Xcel is a great program for gymnasts that:
• Are at a variety of levels, abilities, ages and commitment levels and want to enjoy all the benefits that gymnastics has to offer while having more flexibility than the Junior Olympic Program.
• Have a passion for gymnastics and want to stay involved in the sport for the long term, while not striving for the goal of being a Level 10 or Elite gymnast.
• Cannot be in the gym the number of hours the Junior Olympic Program requires because of other activities or sports but still want to be a competitive gymnast.
• Have fears of skills the Junior Olympic and Compulsory Programs require. In Xcel, the skill requirements are more flexible.
Competitive Developmental Program
BRAG's competitive Trampoline and Tumbling (T&T) Team focuses on three of the four USA Gymnastics T&T events — trampoline, power tumbling, and double mini-trampoline. Both men and women can participate in all the events. Some gymnasts choose to focus on just one area, while others participate in multiple events.
As a sport, trampoline varies greatly from recreational bouncing. International competition trampolines are larger and more powerful than traditional “backyard” models, propelling trained athletes as high as 30 feet in the air during performances. During two competitive routines of 10 skills each, upper-level athletes can easily demonstrate a graceful array of double, triple, and twisting somersaults.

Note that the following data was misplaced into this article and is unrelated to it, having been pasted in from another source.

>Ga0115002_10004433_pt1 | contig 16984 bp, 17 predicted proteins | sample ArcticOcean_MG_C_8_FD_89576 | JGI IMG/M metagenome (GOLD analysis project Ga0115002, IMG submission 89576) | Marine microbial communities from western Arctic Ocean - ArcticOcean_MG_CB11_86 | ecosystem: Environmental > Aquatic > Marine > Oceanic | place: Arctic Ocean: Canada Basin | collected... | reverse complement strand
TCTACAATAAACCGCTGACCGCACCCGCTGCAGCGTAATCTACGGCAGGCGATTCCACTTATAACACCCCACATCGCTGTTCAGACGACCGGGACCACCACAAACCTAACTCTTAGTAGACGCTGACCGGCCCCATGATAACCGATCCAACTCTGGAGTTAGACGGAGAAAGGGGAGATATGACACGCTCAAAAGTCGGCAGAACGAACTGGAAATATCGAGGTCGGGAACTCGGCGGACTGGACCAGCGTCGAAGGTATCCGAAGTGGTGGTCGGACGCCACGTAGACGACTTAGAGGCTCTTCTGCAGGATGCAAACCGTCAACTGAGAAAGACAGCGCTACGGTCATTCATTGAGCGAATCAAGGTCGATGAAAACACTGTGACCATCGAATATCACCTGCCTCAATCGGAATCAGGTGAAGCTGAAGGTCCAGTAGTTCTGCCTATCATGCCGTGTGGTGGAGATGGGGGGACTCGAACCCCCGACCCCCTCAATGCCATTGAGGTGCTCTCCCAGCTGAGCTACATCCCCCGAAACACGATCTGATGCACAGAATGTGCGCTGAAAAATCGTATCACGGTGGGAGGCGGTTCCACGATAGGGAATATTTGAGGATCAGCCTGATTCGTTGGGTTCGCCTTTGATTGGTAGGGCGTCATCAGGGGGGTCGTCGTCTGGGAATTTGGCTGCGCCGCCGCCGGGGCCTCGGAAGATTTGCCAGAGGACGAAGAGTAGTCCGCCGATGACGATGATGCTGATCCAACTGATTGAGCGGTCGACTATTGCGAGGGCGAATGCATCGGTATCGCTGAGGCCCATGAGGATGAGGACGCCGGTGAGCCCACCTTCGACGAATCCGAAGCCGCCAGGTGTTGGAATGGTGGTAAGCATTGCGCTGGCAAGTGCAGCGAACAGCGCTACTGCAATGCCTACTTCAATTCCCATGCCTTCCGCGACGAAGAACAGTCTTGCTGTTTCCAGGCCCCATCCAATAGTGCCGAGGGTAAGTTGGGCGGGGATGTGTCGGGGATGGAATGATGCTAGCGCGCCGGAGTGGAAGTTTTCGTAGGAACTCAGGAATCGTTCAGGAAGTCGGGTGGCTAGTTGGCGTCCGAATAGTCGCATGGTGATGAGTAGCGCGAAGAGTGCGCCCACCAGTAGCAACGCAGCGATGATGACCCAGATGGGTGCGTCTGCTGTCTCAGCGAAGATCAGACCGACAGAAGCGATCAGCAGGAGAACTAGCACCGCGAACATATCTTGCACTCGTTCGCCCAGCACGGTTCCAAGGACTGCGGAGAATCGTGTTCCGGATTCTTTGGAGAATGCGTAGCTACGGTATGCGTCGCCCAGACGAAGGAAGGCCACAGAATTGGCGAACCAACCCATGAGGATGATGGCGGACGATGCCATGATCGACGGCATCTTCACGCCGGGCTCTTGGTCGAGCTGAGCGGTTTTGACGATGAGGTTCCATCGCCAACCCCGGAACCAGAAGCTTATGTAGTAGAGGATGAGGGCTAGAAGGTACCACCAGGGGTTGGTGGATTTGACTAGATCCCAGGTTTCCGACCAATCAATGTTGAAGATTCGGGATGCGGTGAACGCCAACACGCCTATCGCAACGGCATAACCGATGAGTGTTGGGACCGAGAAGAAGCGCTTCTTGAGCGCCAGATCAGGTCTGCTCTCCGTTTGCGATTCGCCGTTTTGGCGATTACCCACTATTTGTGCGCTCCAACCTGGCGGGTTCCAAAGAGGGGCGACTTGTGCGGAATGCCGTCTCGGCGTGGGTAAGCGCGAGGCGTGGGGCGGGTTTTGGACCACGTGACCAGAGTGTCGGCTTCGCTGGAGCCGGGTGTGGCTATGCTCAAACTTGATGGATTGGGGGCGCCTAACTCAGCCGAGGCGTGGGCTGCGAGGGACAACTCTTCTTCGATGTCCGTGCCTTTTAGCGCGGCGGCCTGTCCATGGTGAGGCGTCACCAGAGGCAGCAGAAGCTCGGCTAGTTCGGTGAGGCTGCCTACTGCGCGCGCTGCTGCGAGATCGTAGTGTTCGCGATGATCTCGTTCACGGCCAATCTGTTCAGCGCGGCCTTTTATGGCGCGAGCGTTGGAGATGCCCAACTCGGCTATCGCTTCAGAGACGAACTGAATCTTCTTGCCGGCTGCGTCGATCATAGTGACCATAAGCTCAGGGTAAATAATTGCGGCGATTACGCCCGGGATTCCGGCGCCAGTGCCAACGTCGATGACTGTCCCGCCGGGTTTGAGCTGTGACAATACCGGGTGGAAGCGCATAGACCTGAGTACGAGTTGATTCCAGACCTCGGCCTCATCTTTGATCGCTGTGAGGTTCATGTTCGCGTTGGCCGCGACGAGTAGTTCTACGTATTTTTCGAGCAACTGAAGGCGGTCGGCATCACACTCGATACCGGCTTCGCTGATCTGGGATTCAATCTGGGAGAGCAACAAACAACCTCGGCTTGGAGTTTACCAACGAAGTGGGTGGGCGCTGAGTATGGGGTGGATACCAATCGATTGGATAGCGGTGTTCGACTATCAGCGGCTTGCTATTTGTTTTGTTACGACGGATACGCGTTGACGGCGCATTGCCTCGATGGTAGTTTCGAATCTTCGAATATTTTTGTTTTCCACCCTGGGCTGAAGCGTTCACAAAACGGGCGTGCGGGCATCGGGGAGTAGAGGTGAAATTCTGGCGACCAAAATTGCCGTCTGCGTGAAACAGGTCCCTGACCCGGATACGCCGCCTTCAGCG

Power tumbling is performed on elevated runways, generally designed with fiberglass rods underneath, that help tumblers propel themselves higher than a basketball goal as they demonstrate speed, strength, and skill while executing a series of acrobatic maneuvers. Explosive somersaults with multiple flips and twists are performed by the top-level contenders.
Double mini-trampoline combines the horizontal run of tumbling with the vertical rebound of trampoline. After a short run, the athlete jumps onto a small two-level trampoline to perform a rebounding trick immediately followed by a dismount element onto a landing mat.
Women's Artistic Gymnastics Program
All Star Cheerleading (COED)
Trampoline & Tumbling Program (COED)